The Championship Battles; An Early Look

Is this the year Philadephia wins it's conference championship? Does Atlanta QB Michael Vick run wild against an improving Eagles defense?<br><br> In the AFC, can the Pittsburgh Steelers relive the magic fo their 34-20 thrashing of the Patriots in the regular season or will the defending Super Bowl Champions rise to the occasion and continue their quest as a modern day dynasty.

Early Week Thoughts for the Championship Games

Atlanta at Philadelphia

The goal for the Falcons will be like always—run the ball successfully early and often. They don't want to be in passing mode on the road and in a hostile environment. The weather looks like it will be a factor as well and also keep in mind quarterback Michael Vick has only three games over 200 yards passing so it's imperative that they are successful on the ground. The last thing they want to do is to play from behind on the road in a big game.

When Vick does pass, pass protection will be very important, as the Eagles love to bring a variety of blitzes. They will do everything thing they can to confuse Vick so he will have to disciplined and not turn the ball over.

Defensively, the Eagles like to pass the ball more than they like to run it so the defenders will have to be disciplined in coverage especially on running back Brian Westbrook who has 30 catches in his last four games. The Falcons' front four must get pressure on quarterback Donovan McNabb and throw off his rhythm. Also, we would use press coverage on the Eagle receivers—something the Vikings didn't do last week and it clearly was a mistake. In covering Westbrook, they should use a defensive back, not a linebacker as the Vikings did.

For the Eagles, we liked their game plan last week against Minnesota of mixing in runs out of one-back formations. They did this a lot with Westbrook out wide and veteran back Dorsey Levens in the backfield. This makes it difficult for the defense to figure out what to expect with Westbrook out wide.

The Falcons' have one of the best front four's in the league so pass protection will be imperative if McNabb is going to get time to throw the ball down field. They also have speedy linebackers who can rush the passer so the Eagles may have to use fullback Josh Parry more in obvious passing situations.

Defensively, they have to not only get pressure off of the edges but inside where Vick can get jittery at times and will look to run not let a play develop. The Buccaneers have done a great job in the past of limiting Vick's effectiveness so we would study those tapes well. The goal would be to keep Vick from getting outside and keeping him inside on his runs where they can have more defenders. The linebackers also have to be disciplined and not get out of their gaps.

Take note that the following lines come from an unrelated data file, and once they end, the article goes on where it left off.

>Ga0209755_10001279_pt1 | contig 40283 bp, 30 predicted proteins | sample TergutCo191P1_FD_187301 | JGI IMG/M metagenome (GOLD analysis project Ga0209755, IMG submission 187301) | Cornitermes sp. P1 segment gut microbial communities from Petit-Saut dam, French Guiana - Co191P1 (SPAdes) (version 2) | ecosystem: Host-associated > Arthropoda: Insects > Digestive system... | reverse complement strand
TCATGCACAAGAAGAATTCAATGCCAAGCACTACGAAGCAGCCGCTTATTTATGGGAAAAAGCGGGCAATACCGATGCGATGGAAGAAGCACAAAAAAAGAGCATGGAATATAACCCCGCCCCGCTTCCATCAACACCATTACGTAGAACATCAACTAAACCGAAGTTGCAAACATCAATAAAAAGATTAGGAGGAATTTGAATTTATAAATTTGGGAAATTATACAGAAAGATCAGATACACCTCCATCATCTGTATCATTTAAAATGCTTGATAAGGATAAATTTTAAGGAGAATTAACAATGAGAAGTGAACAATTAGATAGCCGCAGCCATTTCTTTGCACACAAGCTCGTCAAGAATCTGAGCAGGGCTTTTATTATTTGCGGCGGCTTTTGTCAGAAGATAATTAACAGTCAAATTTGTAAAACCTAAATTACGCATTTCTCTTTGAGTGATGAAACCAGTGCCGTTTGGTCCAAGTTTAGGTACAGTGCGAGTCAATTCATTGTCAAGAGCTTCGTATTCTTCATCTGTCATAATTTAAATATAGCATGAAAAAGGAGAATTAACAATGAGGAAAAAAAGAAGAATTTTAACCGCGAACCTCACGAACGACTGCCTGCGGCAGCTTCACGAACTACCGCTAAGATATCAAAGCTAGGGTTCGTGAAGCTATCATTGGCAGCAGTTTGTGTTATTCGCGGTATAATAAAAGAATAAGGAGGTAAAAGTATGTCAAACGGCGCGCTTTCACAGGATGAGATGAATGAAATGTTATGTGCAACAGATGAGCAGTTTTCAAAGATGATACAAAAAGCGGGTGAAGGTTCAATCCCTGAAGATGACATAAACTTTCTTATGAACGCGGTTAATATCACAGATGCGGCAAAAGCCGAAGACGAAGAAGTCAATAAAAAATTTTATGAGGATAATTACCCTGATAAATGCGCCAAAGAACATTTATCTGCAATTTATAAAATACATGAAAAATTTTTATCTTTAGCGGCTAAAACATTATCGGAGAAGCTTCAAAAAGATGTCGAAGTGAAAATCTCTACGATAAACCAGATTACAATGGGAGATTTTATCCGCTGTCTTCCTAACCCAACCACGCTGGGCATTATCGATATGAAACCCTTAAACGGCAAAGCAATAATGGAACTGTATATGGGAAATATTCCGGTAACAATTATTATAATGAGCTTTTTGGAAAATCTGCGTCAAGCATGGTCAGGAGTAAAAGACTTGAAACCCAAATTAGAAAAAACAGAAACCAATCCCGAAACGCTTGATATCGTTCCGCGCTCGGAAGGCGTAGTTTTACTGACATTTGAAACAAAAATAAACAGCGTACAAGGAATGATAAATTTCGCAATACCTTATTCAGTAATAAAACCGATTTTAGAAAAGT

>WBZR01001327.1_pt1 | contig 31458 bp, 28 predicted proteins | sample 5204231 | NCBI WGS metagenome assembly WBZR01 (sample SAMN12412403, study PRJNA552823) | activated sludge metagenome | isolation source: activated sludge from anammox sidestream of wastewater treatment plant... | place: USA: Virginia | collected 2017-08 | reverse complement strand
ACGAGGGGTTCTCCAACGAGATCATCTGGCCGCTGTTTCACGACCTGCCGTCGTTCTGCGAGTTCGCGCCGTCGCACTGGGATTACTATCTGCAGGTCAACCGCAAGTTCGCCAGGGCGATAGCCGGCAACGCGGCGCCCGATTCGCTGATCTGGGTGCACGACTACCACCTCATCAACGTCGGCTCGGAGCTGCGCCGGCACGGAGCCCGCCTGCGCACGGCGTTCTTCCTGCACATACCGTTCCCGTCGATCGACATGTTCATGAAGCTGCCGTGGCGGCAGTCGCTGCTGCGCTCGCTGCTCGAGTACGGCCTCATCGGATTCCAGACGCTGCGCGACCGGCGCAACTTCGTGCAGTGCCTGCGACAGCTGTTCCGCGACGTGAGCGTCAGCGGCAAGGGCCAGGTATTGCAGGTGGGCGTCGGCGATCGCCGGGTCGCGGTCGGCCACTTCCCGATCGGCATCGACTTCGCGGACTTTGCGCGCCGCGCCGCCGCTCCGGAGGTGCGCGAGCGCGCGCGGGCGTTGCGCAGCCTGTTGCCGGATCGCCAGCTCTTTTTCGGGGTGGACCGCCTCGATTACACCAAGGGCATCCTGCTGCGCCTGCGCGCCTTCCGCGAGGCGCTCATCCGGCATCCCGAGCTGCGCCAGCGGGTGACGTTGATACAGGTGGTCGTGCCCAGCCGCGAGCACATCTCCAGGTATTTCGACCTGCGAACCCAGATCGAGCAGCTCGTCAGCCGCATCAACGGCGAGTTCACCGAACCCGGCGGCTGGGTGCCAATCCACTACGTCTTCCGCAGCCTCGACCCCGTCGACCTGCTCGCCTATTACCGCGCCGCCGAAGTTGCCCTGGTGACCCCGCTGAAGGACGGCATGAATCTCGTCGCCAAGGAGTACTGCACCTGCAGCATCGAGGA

New England at Pittsburgh

Remember, running back Corey Dillon didn't play in the first matchup. They'll have him for this one and it's very important that they run the ball well or at least get him enough carries so the Steeler defense plays them honest. That means don't let the Steeler secondary double up their receivers by not respecting the run. The Patriot receivers are very fast and we would spread out the formations with lots of three and four wide sets. If the Steelers have a weakness, it's at cornerback and that's an area where New England can exploit them.

Defensively, they have to be able to control the Steelers' running attack. Quarterback Ben Roethisberger is very effective using play action fakes when the running game is going well.

The Patriots should go with a variety of blitzes to confuse Roethisberger. What could also give him fits is going from the pre-snap to the post-snap phase. New England often shows one thing before the snap then right after the ball is in the quarterback's hands, they will change it up and that often will present confusion.

The Steelers shouldn't change what is their identity—running the football early often. Remember, they ran for over 200 yards in the first matchup. It will be especially important in order to take the pressure off of Roethisberger. If the weather is nasty, it will be even more important to get the ground game going. The more runs the better off they will be. In fact, if the running game is successful, that will force veteran safety Rodney Harrison up to help against the run. Getting him out of pass coverage would really help.

The Steelers present a problem that Indianapolis didn't have—size at receiver. With veteran cornerback Ty Law out of the lineup, the Steelers will have a tremendous size and experience advantage over the Patriot cornerbacks. This is where they have a chance to make some big plays—especially off of a good run. Plaxico Burress had two scores in the first matchup. He has at least a six-inch height advantage over their projected cornerbacks (Asante Samuel and Randall Gay).

Defensively, they have to control Dillon and put the Patriot offense in a lot of their and longs.

We would also get physical with their receivers. Take them off their routes and disrupt their timing. The Patriot receivers can really get down field so they have to be taken off of their game by getting a jam on them within the allotted five yards.

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